Lines 116-119 deal with the discharge of bagged cargo. The default position is that a declaration by the master or chief officer that all the consigned bagged cargo to that port has been discharged is conclusive evidence of the number of bags. This position is modified, however, if the receivers in advance of the discharge notify the master of their intention to tally the cargo at the hatchway and such tally is carried out.
Sub-clause (a) states the earliest date of when laydays can start with reference to the exception in Clause 10 (Laytime).
Sub-clause (b) gives the charterers the right to cancel the charter party in the event that no notice of readiness has been given latest on the agreed cancelling date. No time is given within which the charterers should cancel the charter party after the cancelling date has passed.
Sub-clauses (c) and (d) contain a so-called “interpellation” provision, the purpose of it being to avoid the sometimes harsh result to an owner who cannot make a cancelling date but, nevertheless, is legally obliged to tender his vessel, perhaps at a remote port, after having performed a long ballast voyage, only to be cancelled. Similarly, the provision benefits the charterer because advance notice of a delayed vessel will provide greater opportunity to find an alternative vessel in sufficient time.
The effect of the interpellation is that a vessel at risk of arriving after the cancellation date/time will not have to proceed on a long voyage towards the delivery place, not knowing whether or not the charterers will accept or cancel the vessel once it has arrived. The interpellation provision provides a mechanism whereby the charterers are required to declare their intention to cancel following the owners’ notice that the vessel will be late. This is an important provision, since the basic position under English law is that unless there is a relevant clause in the governing charter party the charterers can wait until the vessel tenders its notice of readiness before they decide whether or not to cancel, thus obliging the owners to make a potentially unnecessary ballast voyage.
If the owners anticipate with reasonable certainty that the vessel will not be ready to load by the agreed cancelling date then the owners can require the charterers to declare whether they wish to maintain or cancel the charter party. The charterers will have to declare their option within two working days after the owners have given the notice. If the charterers choose to cancel, the owners may save considerable costs by not bringing the vessel to the delivery port and may be able to fix the vessel on another charter at an earlier time. Similarly the charterers will have advance notice of the delay and be able to look for substitute tonnage to lift the cargo on the dates requires. If the charterers choose not to cancel the new cancelling date will be the second day after the date that the owners have stated in their notification that the vessel will be ready.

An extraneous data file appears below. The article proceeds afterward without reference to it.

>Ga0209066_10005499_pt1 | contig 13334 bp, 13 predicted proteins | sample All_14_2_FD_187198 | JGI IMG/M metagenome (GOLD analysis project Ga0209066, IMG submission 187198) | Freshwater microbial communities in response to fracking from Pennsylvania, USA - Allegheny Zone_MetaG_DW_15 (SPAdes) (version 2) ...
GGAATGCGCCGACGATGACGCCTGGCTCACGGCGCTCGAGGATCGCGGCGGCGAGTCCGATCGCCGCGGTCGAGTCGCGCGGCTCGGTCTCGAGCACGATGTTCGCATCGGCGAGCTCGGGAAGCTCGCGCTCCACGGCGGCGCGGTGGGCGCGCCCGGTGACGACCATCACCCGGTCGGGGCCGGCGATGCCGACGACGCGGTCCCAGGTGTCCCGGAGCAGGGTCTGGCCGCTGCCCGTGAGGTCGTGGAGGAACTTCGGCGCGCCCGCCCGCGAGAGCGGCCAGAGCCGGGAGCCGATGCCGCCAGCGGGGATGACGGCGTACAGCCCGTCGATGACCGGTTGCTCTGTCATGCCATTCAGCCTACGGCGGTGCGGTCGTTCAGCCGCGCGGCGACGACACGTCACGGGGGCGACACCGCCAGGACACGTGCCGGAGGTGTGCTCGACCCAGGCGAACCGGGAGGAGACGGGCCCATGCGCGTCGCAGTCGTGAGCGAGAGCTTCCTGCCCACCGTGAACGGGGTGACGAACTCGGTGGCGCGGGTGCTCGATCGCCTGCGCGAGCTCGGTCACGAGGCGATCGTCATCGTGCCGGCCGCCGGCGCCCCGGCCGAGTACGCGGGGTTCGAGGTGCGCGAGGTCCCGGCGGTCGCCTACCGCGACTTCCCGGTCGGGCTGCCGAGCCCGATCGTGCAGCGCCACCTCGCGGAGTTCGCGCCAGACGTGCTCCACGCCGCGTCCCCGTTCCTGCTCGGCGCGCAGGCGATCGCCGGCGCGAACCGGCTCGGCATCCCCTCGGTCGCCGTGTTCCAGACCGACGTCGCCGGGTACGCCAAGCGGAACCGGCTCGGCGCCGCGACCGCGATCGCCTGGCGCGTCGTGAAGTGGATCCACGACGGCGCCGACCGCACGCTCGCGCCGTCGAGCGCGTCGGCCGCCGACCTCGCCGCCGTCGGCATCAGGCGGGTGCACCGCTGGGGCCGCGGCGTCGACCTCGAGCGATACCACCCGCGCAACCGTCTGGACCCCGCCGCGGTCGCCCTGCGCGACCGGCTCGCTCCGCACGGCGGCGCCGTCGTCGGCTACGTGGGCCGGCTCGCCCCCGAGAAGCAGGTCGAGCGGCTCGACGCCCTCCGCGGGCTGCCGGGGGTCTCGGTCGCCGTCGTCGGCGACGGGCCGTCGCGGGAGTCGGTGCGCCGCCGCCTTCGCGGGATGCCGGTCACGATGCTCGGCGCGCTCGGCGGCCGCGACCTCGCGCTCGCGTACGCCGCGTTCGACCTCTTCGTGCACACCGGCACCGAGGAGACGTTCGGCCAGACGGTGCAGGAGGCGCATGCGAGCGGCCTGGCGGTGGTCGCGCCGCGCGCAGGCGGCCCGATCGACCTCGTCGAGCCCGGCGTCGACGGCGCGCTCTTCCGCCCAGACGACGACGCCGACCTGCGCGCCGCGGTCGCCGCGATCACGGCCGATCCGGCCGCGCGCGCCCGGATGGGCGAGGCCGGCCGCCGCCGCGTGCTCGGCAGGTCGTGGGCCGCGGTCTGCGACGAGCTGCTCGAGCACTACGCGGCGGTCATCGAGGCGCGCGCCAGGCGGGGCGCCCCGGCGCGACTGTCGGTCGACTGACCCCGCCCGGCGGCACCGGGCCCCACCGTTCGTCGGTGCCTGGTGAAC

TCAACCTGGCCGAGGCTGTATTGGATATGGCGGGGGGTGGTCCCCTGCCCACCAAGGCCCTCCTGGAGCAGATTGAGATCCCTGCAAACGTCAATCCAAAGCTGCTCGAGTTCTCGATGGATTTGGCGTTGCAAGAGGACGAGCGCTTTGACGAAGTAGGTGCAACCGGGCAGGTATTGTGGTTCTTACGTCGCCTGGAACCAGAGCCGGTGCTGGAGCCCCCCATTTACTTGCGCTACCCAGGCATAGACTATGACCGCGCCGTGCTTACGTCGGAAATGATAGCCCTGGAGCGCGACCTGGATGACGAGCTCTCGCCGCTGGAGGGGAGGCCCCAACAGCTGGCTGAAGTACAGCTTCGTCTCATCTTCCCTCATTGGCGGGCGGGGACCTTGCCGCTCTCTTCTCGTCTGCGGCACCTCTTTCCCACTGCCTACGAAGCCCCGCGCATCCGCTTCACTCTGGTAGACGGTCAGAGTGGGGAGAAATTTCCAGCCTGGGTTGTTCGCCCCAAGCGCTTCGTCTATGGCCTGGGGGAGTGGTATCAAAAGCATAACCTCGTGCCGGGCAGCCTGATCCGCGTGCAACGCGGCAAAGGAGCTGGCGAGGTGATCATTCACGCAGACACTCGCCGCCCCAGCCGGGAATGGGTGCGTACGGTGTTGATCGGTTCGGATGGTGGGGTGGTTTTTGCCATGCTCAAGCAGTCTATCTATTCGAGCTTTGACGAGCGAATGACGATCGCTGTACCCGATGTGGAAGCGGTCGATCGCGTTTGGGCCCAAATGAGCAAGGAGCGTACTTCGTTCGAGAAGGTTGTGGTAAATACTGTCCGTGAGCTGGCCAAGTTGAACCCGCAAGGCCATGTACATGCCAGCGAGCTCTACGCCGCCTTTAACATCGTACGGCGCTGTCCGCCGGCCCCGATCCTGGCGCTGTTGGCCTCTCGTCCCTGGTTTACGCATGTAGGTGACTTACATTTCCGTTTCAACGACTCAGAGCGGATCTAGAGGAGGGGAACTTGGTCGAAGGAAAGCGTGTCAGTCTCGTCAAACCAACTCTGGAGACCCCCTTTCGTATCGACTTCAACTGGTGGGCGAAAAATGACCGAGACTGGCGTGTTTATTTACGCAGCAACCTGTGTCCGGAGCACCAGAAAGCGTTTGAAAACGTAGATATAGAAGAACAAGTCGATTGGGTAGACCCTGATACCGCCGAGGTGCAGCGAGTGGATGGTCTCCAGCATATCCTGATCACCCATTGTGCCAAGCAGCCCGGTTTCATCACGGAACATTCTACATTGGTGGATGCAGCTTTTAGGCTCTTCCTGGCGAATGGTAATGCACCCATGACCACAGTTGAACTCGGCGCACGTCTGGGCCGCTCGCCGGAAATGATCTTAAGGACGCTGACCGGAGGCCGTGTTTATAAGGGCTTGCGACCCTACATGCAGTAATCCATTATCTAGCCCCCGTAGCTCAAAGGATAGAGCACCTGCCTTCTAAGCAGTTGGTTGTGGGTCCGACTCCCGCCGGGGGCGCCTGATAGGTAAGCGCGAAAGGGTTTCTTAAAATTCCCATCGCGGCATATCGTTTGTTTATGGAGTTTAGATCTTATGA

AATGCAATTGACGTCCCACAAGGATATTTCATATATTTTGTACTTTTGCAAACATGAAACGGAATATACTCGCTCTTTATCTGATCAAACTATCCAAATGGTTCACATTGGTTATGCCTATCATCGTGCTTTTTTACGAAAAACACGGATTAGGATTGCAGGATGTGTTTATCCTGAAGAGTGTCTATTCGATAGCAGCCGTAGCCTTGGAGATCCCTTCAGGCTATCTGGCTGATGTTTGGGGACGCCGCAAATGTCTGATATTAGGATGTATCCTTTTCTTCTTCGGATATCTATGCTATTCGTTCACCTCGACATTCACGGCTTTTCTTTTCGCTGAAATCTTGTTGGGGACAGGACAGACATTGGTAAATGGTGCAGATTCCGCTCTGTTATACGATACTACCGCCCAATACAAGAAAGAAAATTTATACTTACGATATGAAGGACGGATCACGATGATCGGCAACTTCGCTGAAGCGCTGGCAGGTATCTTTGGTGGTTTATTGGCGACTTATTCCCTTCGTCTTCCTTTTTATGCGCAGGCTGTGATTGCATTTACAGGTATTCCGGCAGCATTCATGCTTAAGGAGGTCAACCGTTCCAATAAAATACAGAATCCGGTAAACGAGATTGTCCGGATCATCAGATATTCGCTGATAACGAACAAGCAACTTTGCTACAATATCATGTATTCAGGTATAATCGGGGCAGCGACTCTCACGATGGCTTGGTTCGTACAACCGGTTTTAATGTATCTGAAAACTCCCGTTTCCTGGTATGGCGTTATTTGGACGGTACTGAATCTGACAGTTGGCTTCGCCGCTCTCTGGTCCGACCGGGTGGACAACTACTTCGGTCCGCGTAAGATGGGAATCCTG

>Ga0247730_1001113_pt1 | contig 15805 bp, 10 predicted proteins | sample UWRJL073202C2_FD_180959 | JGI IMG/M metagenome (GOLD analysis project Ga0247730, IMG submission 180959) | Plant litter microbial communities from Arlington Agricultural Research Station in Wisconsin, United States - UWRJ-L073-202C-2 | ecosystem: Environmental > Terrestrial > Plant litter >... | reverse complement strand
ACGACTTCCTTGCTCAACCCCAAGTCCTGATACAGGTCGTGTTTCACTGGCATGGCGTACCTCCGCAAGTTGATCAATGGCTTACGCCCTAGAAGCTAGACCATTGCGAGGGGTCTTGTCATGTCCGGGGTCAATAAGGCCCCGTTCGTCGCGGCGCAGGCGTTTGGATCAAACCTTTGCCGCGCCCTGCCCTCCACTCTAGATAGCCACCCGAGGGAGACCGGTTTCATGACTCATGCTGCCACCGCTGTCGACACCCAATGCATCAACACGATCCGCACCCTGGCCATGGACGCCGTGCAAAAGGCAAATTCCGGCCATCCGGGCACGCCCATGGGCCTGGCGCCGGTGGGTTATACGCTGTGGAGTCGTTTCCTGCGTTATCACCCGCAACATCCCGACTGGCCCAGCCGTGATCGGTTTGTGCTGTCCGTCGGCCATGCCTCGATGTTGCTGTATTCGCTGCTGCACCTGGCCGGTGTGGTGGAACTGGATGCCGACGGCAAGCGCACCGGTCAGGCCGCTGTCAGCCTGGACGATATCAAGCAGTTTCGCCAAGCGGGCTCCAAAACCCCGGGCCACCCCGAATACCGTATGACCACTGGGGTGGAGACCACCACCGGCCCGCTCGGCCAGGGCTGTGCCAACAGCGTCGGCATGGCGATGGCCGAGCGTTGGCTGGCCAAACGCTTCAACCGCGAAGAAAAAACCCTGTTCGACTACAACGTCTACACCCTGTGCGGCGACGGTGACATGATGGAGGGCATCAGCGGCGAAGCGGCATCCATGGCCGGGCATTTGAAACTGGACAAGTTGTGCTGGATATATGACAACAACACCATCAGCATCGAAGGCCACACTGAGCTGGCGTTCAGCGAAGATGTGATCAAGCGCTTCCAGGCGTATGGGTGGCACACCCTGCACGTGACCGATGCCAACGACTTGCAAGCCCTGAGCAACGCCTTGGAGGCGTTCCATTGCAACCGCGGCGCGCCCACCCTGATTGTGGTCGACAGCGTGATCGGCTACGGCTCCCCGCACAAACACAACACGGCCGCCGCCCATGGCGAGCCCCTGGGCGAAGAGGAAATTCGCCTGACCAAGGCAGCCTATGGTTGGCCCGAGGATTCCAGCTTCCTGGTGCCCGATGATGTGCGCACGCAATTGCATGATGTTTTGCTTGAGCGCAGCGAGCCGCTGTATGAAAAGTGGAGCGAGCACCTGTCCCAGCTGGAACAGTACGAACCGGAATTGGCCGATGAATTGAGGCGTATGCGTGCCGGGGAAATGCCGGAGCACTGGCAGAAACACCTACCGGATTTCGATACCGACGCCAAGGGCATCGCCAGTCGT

The paragraph after sub-clause (d) applies to all sub-clauses and states where the notice of readiness is be given, that is, when the vessel is within the commercial area of the port or at the usual waiting place.
Sub-clause (b) regulates when laytime starts at first or sole loading port. The parties have been given the option in Box 21(i) to state when laytime will start and only if they have not made such an agreement will the default position in this sub-clause apply (which is six hours after tendering notice of readiness).
Sub-clause (c) provides for when laytime starts at the first or sole discharging port and at second or subsequent loading or discharging ports. At the first or sole discharging port and unless the parties have agreed otherwise, laytime will start 24 hours after tendered notice of readiness. At the second or subsequent loading or discharging ports, laytime or time on demurrage will start when the vessel arrives at the port.
Sub-clause (d) clarifies that at loading and discharging ports actual time used before commencement of laytime and during excepted periods will count as laytime. It should be noted that Sub-clause 10(a) deals with time used for loading before the commencement of laydays (i.e. outside the laycan). In contrast Sub-clause 10(d) deals with the situation where loading is within the laydays window but prior to the contractual commencement of laytime and accordingly also applies to discharging.
Sub-clause (e) states that laytime will not count when the loading or discharging of cargo into or from the Vessel is actually prevented by weather conditions, including surf days officially declared by a port authority.
Sub-clause (f) provides that the time used for moving from the place of waiting to the loading or discharging berth will not count as laytime.
Regarding sub-freight, this means that the owners are given the right to intercept these sub-freights before they are paid to the charterer. Once they are in the hand of the charterer the lien is lost. The most convenient way to exercise this kind of lien is by notifying the bill of lading holder or sub-charterer that any freight due from it should be paid direct to the owners.